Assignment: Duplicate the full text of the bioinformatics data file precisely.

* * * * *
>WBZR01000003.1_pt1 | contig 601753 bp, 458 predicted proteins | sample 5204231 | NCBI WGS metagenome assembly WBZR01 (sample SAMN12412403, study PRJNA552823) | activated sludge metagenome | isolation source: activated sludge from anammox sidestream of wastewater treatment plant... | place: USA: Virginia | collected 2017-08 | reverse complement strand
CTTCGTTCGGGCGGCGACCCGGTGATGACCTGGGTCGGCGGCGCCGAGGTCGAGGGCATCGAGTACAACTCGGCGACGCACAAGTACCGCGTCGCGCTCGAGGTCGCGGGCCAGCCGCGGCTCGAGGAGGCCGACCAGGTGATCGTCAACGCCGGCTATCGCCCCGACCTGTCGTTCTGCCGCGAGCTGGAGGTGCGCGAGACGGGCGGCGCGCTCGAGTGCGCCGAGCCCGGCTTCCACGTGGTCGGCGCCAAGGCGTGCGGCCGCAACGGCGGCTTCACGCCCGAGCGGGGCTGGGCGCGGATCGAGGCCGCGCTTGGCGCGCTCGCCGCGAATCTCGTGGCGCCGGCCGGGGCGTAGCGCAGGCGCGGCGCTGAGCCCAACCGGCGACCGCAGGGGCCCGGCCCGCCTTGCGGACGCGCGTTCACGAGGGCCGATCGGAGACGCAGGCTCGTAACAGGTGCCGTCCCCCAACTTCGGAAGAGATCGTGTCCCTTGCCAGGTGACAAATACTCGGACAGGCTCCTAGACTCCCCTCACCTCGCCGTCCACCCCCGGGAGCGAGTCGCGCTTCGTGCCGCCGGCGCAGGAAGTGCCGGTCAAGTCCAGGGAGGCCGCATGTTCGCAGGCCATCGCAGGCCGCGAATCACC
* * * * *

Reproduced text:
>WBZR01000003.1_pt1 | contig 601753 bp, 458 predicted proteins | sample 5204231 | NCBI WGS metagenome assembly WBZR01 (sample SAMN12412403, study PRJNA552823) | activated sludge metagenome | isolation source: activated sludge from anammox sidestream of wastewater treatment plant... | place: USA: Virginia | collected 2017-08 | reverse complement strand
CTTCGTTCGGGCGGCGACCCGGTGATGACCTGGGTCGGCGGCGCCGAGGTCGAGGGCATCGAGTACAACTCGGCGACGCACAAGTACCGCGTCGCGCTCGAGGTCGCGGGCCAGCCGCGGCTCGAGGAGGCCGACCAGGTGATCGTCAACGCCGGCTATCGCCCCGACCTGTCGTTCTGCCGCGAGCTGGAGGTGCGCGAGACGGGCGGCGCGCTCGAGTGCGCCGAGCCCGGCTTCCACGTGGTCGGCGCCAAGGCGTGCGGCCGCAACGGCGGCTTCACGCCCGAGCGGGGCTGGGCGCGGATCGAGGCCGCGCTTGGCGCGCTCGCCGCGAATCTCGTGGCGCCGGCCGGGGCGTAGCGCAGGCGCGGCGCTGAGCCCAACCGGCGACCGCAGGGGCCCGGCCCGCCTTGCGGACGCGCGTTCACGAGGGCCGATCGGAGACGCAGGCTCGTAACAGGTGCCGTCCCCCAACTTCGGAAGAGATCGTGTCCCTTGCCAGGTGACAAATACTCGGACAGGCTCCTAGACTCCCCTCACCTCGCCGTCCACCCCCGGGAGCGAGTCGCGCTTCGTGCCGCCGGCGCAGGAAGTGCCGGTCAAGTCCAGGGAGGCCGCATGTTCGCAGGCCATCGCAGGCCGCGAATCACC